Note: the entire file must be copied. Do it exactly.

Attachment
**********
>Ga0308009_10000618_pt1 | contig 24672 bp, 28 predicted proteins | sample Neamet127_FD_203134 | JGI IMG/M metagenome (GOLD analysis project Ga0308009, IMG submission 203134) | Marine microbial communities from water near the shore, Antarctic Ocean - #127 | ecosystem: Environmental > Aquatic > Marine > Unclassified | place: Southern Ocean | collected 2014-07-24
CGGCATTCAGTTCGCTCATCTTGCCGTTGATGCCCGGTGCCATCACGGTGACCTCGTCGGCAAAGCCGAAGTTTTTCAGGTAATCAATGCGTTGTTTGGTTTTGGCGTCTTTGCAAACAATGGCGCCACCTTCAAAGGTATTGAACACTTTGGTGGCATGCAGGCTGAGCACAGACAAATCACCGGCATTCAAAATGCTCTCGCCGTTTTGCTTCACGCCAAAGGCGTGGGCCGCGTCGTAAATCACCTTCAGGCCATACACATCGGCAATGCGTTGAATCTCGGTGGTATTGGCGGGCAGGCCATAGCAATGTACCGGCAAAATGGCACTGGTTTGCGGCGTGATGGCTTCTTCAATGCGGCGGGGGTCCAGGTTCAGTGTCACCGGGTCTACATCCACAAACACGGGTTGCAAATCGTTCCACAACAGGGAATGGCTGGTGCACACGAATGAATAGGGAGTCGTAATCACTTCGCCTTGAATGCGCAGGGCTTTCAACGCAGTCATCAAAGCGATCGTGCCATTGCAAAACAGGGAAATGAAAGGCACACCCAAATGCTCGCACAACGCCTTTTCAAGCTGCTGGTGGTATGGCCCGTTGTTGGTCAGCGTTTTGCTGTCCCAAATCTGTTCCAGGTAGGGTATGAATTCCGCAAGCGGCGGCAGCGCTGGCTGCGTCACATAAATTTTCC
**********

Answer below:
>Ga0308009_10000618_pt1 | contig 24672 bp, 28 predicted proteins | sample Neamet127_FD_203134 | JGI IMG/M metagenome (GOLD analysis project Ga0308009, IMG submission 203134) | Marine microbial communities from water near the shore, Antarctic Ocean - #127 | ecosystem: Environmental > Aquatic > Marine > Unclassified | place: Southern Ocean | collected 2014-07-24
CGGCATTCAGTTCGCTCATCTTGCCGTTGATGCCCGGTGCCATCACGGTGACCTCGTCGGCAAAGCCGAAGTTTTTCAGGTAATCAATGCGTTGTTTGGTTTTGGCGTCTTTGCAAACAATGGCGCCACCTTCAAAGGTATTGAACACTTTGGTGGCATGCAGGCTGAGCACAGACAAATCACCGGCATTCAAAATGCTCTCGCCGTTTTGCTTCACGCCAAAGGCGTGGGCCGCGTCGTAAATCACCTTCAGGCCATACACATCGGCAATGCGTTGAATCTCGGTGGTATTGGCGGGCAGGCCATAGCAATGTACCGGCAAAATGGCACTGGTTTGCGGCGTGATGGCTTCTTCAATGCGGCGGGGGTCCAGGTTCAGTGTCACCGGGTCTACATCCACAAACACGGGTTGCAAATCGTTCCACAACAGGGAATGGCTGGTGCACACGAATGAATAGGGAGTCGTAATCACTTCGCCTTGAATGCGCAGGGCTTTCAACGCAGTCATCAAAGCGATCGTGCCATTGCAAAACAGGGAAATGAAAGGCACACCCAAATGCTCGCACAACGCCTTTTCAAGCTGCTGGTGGTATGGCCCGTTGTTGGTCAGCGTTTTGCTGTCCCAAATCTGTTCCAGGTAGGGTATGAATTCCGCAAGCGGCGGCAGCGCTGGCTGCGTCACATAAATTTTCC